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It’s good to have them on hand in case you won’t have the ability to block the inhalation or ingestion of Alpha or Beta particles with some type of respirator, but KI does have numerous side effects that are possible after being taken. Also, KI is not recommended for people over the age of 40, due to side effects affecting the thyroid that are possible.

SHELTERING

OK, so now we are going to shelter in place, and we need to build or add to a shelter, whether it is a shelter within a building, or making the whole building into a shelter. What are some common materials that are available to us for use in our shelter.

We will talk about a number of readily available materials and what radiation shielding capabilities they have. First up is air.

AIR– Distance is your friend when it comes to radiation. To cut the output of radiation in half, you need 200 feet of air/space. This 200 feet of distance will halve whatever Rad or Gray count is emanating from the source of the radiation. Using an uncontaminated parking garage basement that you decide to build a shelter in as an example. If you have 200 feet of air between you and the outside, discounting any other material (steel, concrete, etc) the radiation level is cut in half with that 200 feet of distance. Different types of architecture (high rises) will assist with this.

DIRT– It requires 3.3 inches of dirt to halve the amount of radiation that is put out from a source outside the shelter. If you have an outside radioactive source, 12 inches of dirt will reduce the radiation to 1/10th of the original output, 23″ to 1/100th, and 33″ to 1/1,000th of the outside radiation output.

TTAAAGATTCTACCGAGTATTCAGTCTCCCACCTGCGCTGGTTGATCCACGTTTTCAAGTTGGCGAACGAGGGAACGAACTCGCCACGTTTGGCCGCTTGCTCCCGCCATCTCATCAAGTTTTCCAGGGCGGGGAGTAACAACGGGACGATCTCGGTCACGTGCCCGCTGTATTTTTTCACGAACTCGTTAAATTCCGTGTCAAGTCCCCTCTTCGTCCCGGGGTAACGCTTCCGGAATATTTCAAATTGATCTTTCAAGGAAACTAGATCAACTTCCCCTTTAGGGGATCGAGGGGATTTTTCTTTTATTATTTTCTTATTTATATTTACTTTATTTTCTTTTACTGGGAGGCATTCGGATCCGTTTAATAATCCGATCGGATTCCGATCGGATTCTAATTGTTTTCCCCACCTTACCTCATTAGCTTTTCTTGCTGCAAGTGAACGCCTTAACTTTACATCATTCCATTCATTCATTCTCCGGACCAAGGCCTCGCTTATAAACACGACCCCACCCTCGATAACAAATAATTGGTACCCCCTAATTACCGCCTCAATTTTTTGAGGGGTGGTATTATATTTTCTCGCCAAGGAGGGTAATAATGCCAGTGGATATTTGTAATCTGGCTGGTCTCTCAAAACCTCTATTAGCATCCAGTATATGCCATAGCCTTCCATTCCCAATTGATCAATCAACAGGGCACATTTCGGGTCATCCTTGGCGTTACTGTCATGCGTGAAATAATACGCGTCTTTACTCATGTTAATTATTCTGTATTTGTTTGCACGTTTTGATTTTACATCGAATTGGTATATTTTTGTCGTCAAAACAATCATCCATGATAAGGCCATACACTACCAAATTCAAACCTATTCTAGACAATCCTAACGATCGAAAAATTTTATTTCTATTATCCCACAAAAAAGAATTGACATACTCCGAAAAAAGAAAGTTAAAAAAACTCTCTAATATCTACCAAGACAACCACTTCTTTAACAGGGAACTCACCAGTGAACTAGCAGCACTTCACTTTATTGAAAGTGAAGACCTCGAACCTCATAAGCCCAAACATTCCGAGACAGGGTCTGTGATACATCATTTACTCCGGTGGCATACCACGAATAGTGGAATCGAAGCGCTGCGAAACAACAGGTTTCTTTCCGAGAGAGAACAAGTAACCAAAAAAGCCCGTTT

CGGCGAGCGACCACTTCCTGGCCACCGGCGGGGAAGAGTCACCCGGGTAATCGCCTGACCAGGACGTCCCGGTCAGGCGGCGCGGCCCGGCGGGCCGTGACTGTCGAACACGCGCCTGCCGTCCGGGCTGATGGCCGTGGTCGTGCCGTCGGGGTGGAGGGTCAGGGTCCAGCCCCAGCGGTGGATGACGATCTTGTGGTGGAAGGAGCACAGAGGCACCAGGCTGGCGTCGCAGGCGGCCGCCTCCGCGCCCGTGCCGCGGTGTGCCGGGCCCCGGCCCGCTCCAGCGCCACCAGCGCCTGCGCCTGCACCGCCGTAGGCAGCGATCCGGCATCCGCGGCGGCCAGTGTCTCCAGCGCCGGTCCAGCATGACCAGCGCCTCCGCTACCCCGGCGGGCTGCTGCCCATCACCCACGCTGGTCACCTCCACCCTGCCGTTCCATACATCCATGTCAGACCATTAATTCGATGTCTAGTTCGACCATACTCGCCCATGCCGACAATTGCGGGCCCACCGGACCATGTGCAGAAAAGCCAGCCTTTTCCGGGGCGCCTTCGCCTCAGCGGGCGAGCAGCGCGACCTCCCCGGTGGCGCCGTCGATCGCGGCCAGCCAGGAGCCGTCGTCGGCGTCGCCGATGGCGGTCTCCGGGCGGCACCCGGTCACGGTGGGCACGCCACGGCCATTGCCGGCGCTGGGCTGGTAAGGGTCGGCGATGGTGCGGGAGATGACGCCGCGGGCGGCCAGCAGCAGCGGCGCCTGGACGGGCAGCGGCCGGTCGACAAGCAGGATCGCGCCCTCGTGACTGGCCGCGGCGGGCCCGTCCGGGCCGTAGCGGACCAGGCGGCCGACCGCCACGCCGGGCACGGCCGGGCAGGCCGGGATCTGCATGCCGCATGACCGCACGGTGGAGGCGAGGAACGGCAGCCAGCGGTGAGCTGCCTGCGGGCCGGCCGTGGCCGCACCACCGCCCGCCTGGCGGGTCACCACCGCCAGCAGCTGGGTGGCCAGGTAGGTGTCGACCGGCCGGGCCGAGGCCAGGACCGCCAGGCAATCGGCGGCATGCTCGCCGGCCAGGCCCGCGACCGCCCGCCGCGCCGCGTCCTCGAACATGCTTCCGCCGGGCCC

WOOD– Wood will reduce the effects of outside radiation to 1/10th with 35″, 1/100th with 58″. and 1/1,000th with 88″. The halving thickness is 8.8″.

STEEL– Steel’s radiation reduction is as follows: 1/10th is 2.3″, 1/100th is 5″, and 1/1,000th is 7″. The halving thickness is .7″.

CONCRETE– 10 inches of concrete will block 1/10th of the outside radiation, 15 inches blocks 1/100th, and 23 inches blocks 1/1,000th. The halving thickness is 2.2″.

PAPER– the protection books and magazines provide equals 1/10th with 28 inches, 1/100th with 54 inches, and 1/1,000th with 77 inches. The halving thickness is 7.7″

WATER– Something like a waterbed in the room above might be factored into your protection. Water provides 1/10th the exposure with 19 inches, 1/100th the exposure with 30 inches, and 1/1,000th with 48 inches. The halving thickness is 4.8″.

In case you didn’t notice, the denser and heavier a substance is for a given size (example 1 cubic foot) the better the protection and shielding from radiation.

In the next nuke series post, we’ll talk about using some of the materials listed above to build shelters out of your home, within your home, and in a building you might get caught in or in the open after a blast.

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JCD